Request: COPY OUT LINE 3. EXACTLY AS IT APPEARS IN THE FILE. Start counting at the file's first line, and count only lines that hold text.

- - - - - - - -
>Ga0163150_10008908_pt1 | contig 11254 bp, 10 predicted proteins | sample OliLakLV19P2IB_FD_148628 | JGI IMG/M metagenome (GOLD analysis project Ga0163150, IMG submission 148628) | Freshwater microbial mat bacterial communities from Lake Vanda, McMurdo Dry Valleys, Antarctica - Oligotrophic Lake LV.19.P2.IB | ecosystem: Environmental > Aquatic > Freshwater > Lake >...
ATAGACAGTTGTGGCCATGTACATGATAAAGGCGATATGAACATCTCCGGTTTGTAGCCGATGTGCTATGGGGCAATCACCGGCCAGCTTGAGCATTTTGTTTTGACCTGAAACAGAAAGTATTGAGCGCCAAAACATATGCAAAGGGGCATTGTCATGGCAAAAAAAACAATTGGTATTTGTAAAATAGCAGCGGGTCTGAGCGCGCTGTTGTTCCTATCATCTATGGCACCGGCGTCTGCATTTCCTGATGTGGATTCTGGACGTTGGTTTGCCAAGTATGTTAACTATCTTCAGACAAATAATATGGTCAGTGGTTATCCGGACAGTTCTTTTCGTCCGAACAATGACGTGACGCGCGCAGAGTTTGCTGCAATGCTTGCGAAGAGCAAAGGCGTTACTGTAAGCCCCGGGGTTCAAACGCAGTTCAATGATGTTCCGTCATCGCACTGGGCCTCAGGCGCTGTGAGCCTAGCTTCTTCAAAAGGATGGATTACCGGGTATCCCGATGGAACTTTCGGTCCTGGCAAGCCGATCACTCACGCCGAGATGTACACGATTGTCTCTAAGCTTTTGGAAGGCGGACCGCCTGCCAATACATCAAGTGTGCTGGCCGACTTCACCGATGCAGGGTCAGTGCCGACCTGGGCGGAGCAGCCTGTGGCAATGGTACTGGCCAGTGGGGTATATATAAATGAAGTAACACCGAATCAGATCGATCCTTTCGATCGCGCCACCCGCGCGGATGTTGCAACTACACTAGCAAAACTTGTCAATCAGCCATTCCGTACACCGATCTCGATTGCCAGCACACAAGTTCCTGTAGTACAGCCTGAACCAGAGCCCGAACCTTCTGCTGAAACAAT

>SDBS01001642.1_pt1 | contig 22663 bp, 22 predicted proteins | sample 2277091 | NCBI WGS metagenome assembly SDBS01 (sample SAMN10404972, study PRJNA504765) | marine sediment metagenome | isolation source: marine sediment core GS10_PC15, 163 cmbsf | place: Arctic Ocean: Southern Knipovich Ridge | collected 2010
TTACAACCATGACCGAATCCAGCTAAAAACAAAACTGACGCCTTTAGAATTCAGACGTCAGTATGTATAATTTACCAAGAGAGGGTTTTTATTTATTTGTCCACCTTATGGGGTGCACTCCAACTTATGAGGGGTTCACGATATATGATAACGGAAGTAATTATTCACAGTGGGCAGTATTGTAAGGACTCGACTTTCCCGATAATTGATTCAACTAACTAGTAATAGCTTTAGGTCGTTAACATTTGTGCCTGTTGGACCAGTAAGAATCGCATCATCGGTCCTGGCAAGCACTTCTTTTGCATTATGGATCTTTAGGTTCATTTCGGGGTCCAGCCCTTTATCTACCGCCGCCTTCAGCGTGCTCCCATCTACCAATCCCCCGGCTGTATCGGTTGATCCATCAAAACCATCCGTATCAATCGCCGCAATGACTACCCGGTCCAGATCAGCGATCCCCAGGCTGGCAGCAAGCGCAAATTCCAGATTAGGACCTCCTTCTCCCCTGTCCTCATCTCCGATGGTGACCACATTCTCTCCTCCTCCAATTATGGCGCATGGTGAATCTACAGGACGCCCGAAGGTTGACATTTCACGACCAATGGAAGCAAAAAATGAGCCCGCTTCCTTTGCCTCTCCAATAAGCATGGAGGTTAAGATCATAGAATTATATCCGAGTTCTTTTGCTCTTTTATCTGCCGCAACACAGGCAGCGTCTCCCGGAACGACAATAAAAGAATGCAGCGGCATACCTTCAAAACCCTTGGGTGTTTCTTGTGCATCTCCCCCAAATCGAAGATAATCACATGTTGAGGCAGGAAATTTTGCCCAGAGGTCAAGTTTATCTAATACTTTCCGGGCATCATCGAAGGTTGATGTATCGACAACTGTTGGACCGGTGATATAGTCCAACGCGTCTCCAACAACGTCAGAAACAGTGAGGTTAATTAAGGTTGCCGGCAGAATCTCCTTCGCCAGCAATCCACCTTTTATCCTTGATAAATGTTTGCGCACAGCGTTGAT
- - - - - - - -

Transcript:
>SDBS01001642.1_pt1 | contig 22663 bp, 22 predicted proteins | sample 2277091 | NCBI WGS metagenome assembly SDBS01 (sample SAMN10404972, study PRJNA504765) | marine sediment metagenome | isolation source: marine sediment core GS10_PC15, 163 cmbsf | place: Arctic Ocean: Southern Knipovich Ridge | collected 2010